Meet Karen Bloom who is Chief Advancement Officer for Project Kesher, an organization that trains women to become change-makers across 9 time zones, with leadership programs that are based on Jewish identity building and social activism. She is a nonprofit senior staffer who knows the value of walking at work. Karen not only talks the talk, but she walks the talk. (Bad pun, I know)
I was introduced to Karen Bloom through Barbara Glickstein , a colleague who is connected with me on Facebook. When she saw the announcement for my next book, The Happy, Healthy Nonprofit, she told me, “You must interview Karen Bloom.” And, I’m so happy I got a chance to interview her. Here’s what I learned:
Karen learned about the importance of self-care as part of her organization’s work on issues of women’s empowerment and women’s equality in Eastern Europe and Israel. The organization has a focus on social justice activism and they work with women change makers. They have a Women’s Health Initiative, but as Karen points out, “Before we can do work to spread health programming, we believe that women have to be good roles for taking care of themselves. Like when you are on the airplane, you are told to put on the oxygen mask on yourself before helping others. ”
Often social change activists are so passionate about their particular issue, that they ignore self-care. As Karen observes, “We found that many women, major activists, that we work with are on the go around the clock. They don’t rest. They don’t care of themselves. This was theme in every country we worked. ” Bloom recalls going to a nonprofit conference hearing people talk about their incredible work in their presentations, but the hall way conversations revealed a different story. High levels of stress and burn out and people feeling guilty if they don’t put their work first.
Karen is describing the very reason why Aliza Sherman and I want to write the Happy, Healthy Nonprofit. And while this attitude is so finely ingrained, we hope to get people to stop for a moment and talk about it , and make changes in their work lives.
At Project Kesher, Karen understands the restorative qualities of a walk in the woods and how it can make your work more productive, even more fun. Project Kesher is located in a large office building in Westchester County that is next to a county park with beautiful hiking trails. Karen does regular “walks and talks” with staff, in small groups and one-on-ones. She also invites funders on walks to discuss the programs. She does this rain or shine and even in the snow.
Says Karen, “What happens is that if we are sitting in a staff meeting and try to tackle a problem, I get them to stop and I say, let’s put this on our hiking meeting agenda. We will go in the woods with our list and brainstorm ideas for campaigns or programs. We have found that one hour walking brainstorm yields more creative ideas than if we sit in our chairs in a stuffy conference room.”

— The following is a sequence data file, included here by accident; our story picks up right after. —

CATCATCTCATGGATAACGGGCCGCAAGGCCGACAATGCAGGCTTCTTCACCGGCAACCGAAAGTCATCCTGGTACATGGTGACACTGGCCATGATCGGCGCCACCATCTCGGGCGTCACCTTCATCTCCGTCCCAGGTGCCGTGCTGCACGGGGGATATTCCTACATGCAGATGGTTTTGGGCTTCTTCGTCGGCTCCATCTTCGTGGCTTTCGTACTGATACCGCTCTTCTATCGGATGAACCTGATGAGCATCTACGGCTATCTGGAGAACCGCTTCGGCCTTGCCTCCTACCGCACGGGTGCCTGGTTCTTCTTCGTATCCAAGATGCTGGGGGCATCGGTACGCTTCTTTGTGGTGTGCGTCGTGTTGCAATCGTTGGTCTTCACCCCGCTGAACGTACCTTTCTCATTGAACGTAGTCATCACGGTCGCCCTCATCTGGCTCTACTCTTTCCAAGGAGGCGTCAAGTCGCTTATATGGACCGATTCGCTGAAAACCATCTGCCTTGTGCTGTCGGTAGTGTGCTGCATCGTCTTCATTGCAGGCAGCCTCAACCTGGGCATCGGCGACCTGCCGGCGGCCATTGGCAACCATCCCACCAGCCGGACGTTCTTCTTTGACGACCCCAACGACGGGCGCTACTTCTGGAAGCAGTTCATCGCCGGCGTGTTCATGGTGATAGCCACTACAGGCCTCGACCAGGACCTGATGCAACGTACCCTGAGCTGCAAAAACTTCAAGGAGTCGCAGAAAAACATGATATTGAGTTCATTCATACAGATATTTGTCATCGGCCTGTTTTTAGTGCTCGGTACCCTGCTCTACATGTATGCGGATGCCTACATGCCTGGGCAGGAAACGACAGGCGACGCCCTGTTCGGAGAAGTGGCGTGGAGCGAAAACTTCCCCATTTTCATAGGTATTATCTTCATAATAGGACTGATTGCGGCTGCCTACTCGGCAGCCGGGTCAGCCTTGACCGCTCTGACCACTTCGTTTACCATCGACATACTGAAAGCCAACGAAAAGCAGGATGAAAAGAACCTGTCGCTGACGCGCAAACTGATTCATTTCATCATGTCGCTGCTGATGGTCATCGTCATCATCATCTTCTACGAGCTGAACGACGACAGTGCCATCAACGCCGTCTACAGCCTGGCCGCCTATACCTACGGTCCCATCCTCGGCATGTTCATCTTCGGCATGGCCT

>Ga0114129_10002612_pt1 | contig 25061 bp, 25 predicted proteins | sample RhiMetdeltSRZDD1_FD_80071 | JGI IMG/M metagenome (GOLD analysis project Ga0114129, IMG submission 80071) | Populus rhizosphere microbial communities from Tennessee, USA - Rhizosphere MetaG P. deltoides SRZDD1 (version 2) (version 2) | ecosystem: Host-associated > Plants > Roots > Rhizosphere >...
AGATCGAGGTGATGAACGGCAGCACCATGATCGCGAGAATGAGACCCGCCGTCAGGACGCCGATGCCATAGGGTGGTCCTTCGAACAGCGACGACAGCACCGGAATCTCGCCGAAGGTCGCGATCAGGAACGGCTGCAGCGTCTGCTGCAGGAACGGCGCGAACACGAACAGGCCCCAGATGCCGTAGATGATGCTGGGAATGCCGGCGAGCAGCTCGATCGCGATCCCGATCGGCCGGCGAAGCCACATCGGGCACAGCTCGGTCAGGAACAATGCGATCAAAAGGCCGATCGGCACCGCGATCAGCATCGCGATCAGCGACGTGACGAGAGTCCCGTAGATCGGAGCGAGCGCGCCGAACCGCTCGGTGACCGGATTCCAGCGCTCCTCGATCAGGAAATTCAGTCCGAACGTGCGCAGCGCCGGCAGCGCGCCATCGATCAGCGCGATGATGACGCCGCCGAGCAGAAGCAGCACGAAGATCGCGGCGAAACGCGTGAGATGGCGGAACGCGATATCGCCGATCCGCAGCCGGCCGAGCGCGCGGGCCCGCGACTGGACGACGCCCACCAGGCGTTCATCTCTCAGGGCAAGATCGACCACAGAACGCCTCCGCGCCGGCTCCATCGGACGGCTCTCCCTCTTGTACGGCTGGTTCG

Says Karen, “If we sit in a conference room, we tend to get lethargic. We might grab some coffee to get us thinking, but it is strained. There is a something about walking quickly and breathing that leads to more innovative, creative ideas. Karen is describing something that has been found in a number of scientific studies: walking stimulates creativity. Walking meetings are ideal for brainstorming activities and it just takes a little thinking about how to structure into your day. And, a walk in the woods improves brain function, so with Project Kesher’s building being located near a hiking space, she is giving her staff and donors a double boost of creativity.
Karen also does solitary hikes and walks as much as she can in order to refresh herself. “I prioritize my physical and mental health as working for a nonprofit is stressful.” She also does a mini-technology fast one day a week which she calls a critical piece of refreshing herself. “I get lots of email like everyone else and I can only tackle it by taking small breaks from it. ”
Her office is located in a big building with many organizations and businesses in it. She leads a monthly walk for anyone in the office building. “We have made some interesting connections with other people and organizations in the building.”
She also does one-on-one walking meetings with major donors. They get to the business at hand while walking, but walking shoulder-to-shoulder builds relationships with donors. Says Karen, “It is much better to do a walk and talk with a donor than meet in a coffee shop. ” She has even used walking to help raise money for her organization by offering a walk and talk as a fundraising auction item.
Does your organization incorporate walking as part of its work or office culture? If so, Aliza and I would love to interview you for the book.